Immediately above the foothills, U ′ values were predominantly between −1 and 1 m s−1, indicating that, excluding height-dependent frictional effects, the cross-barrier flow at the lowest radar-sampled levels was relatively unperturbed (Fig. 8a). In contrast, large positive U ′ values were concentrated over the lower lee slopes and extended westward to a height of 6 km over the crest. This pattern can be attributed to a vertically propagating mountain wave that will be discussed in more detail in the next section. For the along-barrier flow, a small area of positive V ′ values of 5–7 m s−1 was centered 100 km upstream of the crest below 2.0 km (Fig. 8b). Otherwise, V ′ values over the windward slope were close to zero, corroborating observations in Fig. 7c that failed to indicate a pronounced barrier jet or other signs of pronounced upstream blocking. The observed flow patterns and computed flow perturbations thus support the calculations of the nonlinearity parameter in Fig. 5, which predicted a flow-over regime in which blocking effects are minimal. Based upon idealized high-resolution 2D simulations, however, Medina et al. (2005) concluded that that some modification of the cross-barrier during 13–14 December 2001 may be attributed to nonlinear interactions between stably stratified flow and the orographic barrier.

MM5-averaged east–west cross sections of U and V are displayed in Figs. 7b,d. The MM5 successfully simulated the broad characteristics of the flow, including the low-level shear in the U component and core of stronger U above. The model also correctly simulated the core of stronger V component at low levels rising over the windward slopes, as well as the observed decrease of V with height above 2–3 km. Over the windward slopes, the strength of U shear was underpredicted, with low-level U values being too strong while those above 2 km were 5–8 m s−1 too weak. Additionally, the height of the modeled U-wind shear layer over the windward slopes was about 0.5 km less than observed. Low-level V-component flow was 4–6 m s−1 stronger than that observed, with the elevated core of maximum V values extending farther east toward the lee than observed. The implications of these errors on the structure and strength of mountain waves will be explored in the section 3c.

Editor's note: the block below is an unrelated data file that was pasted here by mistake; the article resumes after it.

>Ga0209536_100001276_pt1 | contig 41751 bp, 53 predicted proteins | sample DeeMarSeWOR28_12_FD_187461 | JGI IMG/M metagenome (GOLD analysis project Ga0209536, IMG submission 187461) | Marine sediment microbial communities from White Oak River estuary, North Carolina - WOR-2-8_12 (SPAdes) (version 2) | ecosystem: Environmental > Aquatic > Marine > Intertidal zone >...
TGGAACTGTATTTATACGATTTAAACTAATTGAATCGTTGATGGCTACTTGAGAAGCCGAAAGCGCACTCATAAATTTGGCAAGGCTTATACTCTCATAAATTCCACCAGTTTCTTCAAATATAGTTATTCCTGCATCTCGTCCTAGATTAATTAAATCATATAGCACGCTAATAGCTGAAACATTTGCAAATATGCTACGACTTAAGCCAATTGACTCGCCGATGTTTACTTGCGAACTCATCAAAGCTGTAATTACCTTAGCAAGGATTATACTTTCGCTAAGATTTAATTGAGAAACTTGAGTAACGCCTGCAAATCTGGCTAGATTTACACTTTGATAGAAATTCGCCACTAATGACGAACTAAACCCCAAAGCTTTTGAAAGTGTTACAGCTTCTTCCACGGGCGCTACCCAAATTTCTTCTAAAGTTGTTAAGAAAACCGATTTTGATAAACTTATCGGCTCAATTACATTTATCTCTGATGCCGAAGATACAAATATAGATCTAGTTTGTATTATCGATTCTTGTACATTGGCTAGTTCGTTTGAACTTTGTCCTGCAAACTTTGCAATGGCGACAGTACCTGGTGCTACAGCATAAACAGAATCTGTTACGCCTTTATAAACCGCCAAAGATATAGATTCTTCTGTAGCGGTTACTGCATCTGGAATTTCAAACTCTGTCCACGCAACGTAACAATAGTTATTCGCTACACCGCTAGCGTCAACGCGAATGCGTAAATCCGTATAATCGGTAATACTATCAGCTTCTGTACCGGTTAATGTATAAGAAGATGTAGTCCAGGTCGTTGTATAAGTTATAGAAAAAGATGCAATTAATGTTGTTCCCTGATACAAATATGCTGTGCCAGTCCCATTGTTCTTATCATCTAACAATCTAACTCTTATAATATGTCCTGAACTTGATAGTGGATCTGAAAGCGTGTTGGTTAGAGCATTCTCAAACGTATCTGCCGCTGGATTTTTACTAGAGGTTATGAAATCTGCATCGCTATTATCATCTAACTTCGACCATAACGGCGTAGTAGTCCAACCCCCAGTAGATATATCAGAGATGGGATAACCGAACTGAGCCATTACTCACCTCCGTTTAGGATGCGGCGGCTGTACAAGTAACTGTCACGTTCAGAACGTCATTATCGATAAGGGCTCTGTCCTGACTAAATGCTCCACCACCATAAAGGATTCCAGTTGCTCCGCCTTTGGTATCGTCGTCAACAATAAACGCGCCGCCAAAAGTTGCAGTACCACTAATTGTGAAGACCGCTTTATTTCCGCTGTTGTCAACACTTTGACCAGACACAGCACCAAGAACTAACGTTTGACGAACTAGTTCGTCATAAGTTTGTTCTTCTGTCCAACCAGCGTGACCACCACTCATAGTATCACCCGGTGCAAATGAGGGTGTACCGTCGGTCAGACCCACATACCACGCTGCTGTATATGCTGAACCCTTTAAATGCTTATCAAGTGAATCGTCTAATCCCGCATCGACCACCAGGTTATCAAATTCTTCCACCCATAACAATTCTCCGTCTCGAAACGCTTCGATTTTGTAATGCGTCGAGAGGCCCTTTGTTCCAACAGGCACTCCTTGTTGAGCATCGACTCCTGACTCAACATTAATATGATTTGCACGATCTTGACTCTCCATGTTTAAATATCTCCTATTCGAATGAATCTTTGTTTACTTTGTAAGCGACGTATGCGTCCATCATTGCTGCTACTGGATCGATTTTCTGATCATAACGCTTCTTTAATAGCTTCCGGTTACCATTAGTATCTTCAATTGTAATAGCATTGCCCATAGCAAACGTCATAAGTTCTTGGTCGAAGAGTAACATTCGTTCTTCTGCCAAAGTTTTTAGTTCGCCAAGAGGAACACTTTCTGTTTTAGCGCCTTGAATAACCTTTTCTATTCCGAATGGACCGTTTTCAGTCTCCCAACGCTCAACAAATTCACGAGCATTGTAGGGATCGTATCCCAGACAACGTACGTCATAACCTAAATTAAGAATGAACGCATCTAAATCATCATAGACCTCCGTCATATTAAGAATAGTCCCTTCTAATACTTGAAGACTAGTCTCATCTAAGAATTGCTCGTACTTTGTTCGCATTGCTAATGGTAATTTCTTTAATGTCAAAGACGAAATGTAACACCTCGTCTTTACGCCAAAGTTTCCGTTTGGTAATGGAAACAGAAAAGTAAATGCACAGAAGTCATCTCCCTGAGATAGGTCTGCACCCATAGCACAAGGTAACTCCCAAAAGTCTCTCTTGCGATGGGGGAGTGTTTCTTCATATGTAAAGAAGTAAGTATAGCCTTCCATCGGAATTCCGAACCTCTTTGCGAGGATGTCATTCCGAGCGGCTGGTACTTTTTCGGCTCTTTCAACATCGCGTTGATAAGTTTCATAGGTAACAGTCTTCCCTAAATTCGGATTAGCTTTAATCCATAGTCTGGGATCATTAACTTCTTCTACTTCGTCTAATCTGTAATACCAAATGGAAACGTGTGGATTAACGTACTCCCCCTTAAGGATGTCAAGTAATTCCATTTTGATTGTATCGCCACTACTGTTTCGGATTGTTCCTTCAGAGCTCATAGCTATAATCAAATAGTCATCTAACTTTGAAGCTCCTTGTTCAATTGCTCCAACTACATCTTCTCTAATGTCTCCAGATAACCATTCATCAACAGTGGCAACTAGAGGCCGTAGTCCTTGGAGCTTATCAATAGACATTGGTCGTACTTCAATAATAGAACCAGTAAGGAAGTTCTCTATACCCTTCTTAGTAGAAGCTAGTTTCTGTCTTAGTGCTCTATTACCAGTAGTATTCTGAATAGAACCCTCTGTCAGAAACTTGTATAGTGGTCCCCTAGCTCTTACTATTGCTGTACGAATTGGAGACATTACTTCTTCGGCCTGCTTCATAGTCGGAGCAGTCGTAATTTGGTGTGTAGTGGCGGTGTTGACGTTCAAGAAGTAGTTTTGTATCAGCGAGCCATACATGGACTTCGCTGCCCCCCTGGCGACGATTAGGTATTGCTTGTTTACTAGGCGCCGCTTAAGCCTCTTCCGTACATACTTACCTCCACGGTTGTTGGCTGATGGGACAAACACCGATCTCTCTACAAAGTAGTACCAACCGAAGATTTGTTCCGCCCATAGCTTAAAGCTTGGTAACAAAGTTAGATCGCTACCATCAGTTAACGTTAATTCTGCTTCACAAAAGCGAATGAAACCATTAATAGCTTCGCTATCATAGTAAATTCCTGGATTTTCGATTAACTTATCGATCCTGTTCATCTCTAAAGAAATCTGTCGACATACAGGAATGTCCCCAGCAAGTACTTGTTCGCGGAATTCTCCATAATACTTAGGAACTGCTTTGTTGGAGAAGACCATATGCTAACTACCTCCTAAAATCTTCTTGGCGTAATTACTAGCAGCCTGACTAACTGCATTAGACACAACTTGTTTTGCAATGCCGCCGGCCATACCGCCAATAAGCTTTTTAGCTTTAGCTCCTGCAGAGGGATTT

Simulated θ and θe contours are also plotted in Figs. 7b,d. Since the environment during the 13–14 December case was near saturation up to 4 km (Garvert et al. 2005a), θe can be treated as a tracer of the steady-state flow, except in areas where diabatic processes such as melting are active. Enhanced vertical gradients of θ (dashed white lines) and θe (solid black lines) were found surmounting the zone of weaker low-level U winds and within the zone of enhanced U aloft (Fig. 7b). This corresponds well with the UW sounding shown in Fig. 5 (position of UW labeled in Figs. 7a,b), which shows the strongest N2 values (and increased stability) between 2 and 3 km coinciding with the top of the shear layer. Stronger V-component flow was centered below the θe gradient and rapidly decreased with height above (Fig. 7d). Decreasing values of θ toward the crest are consistent with reflectivity observations from the P3 radar that showed a tendency for the bright band (and the associated 0°C level) to descend with approach to the Cascade crest, as will be shown in section 4. A MM5 simulation in which diabatic effects of melting were excluded (not shown) indicated, however, that melting had a minimal influence on θ values on the windward slopes.